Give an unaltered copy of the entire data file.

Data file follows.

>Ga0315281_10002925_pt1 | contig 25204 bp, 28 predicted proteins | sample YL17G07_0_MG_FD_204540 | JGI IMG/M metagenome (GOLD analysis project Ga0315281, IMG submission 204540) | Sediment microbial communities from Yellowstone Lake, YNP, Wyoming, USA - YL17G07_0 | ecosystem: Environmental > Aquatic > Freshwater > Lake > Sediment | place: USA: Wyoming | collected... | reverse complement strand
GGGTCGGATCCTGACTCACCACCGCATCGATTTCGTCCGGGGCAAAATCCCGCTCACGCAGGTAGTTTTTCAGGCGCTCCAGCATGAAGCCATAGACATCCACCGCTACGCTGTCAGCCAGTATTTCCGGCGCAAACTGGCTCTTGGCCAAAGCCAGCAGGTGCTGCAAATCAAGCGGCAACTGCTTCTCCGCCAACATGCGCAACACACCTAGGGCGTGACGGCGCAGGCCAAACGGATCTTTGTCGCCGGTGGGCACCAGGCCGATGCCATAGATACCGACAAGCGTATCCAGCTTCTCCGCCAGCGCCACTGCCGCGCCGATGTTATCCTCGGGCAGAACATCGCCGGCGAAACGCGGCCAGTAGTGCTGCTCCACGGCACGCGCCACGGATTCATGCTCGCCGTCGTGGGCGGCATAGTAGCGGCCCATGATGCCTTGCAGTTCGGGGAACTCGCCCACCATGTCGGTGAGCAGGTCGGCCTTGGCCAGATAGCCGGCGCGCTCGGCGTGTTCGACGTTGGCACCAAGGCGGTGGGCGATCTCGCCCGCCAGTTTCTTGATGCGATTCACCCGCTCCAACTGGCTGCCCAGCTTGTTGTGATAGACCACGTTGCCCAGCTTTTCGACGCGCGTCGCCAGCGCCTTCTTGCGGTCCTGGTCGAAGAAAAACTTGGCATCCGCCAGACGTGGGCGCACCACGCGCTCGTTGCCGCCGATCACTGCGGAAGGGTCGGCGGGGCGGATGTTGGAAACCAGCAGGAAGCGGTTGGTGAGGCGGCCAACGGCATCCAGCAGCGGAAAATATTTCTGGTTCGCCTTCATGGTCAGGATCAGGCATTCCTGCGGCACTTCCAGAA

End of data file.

>Ga0315281_10002925_pt1 | contig 25204 bp, 28 predicted proteins | sample YL17G07_0_MG_FD_204540 | JGI IMG/M metagenome (GOLD analysis project Ga0315281, IMG submission 204540) | Sediment microbial communities from Yellowstone Lake, YNP, Wyoming, USA - YL17G07_0 | ecosystem: Environmental > Aquatic > Freshwater > Lake > Sediment | place: USA: Wyoming | collected... | reverse complement strand
GGGTCGGATCCTGACTCACCACCGCATCGATTTCGTCCGGGGCAAAATCCCGCTCACGCAGGTAGTTTTTCAGGCGCTCCAGCATGAAGCCATAGACATCCACCGCTACGCTGTCAGCCAGTATTTCCGGCGCAAACTGGCTCTTGGCCAAAGCCAGCAGGTGCTGCAAATCAAGCGGCAACTGCTTCTCCGCCAACATGCGCAACACACCTAGGGCGTGACGGCGCAGGCCAAACGGATCTTTGTCGCCGGTGGGCACCAGGCCGATGCCATAGATACCGACAAGCGTATCCAGCTTCTCCGCCAGCGCCACTGCCGCGCCGATGTTATCCTCGGGCAGAACATCGCCGGCGAAACGCGGCCAGTAGTGCTGCTCCACGGCACGCGCCACGGATTCATGCTCGCCGTCGTGGGCGGCATAGTAGCGGCCCATGATGCCTTGCAGTTCGGGGAACTCGCCCACCATGTCGGTGAGCAGGTCGGCCTTGGCCAGATAGCCGGCGCGCTCGGCGTGTTCGACGTTGGCACCAAGGCGGTGGGCGATCTCGCCCGCCAGTTTCTTGATGCGATTCACCCGCTCCAACTGGCTGCCCAGCTTGTTGTGATAGACCACGTTGCCCAGCTTTTCGACGCGCGTCGCCAGCGCCTTCTTGCGGTCCTGGTCGAAGAAAAACTTGGCATCCGCCAGACGTGGGCGCACCACGCGCTCGTTGCCGCCGATCACTGCGGAAGGGTCGGCGGGGCGGATGTTGGAAACCAGCAGGAAGCGGTTGGTGAGGCGGCCAACGGCATCCAGCAGCGGAAAATATTTCTGGTTCGCCTTCATGGTCAGGATCAGGCATTCCTGCGGCACTTCCAGAA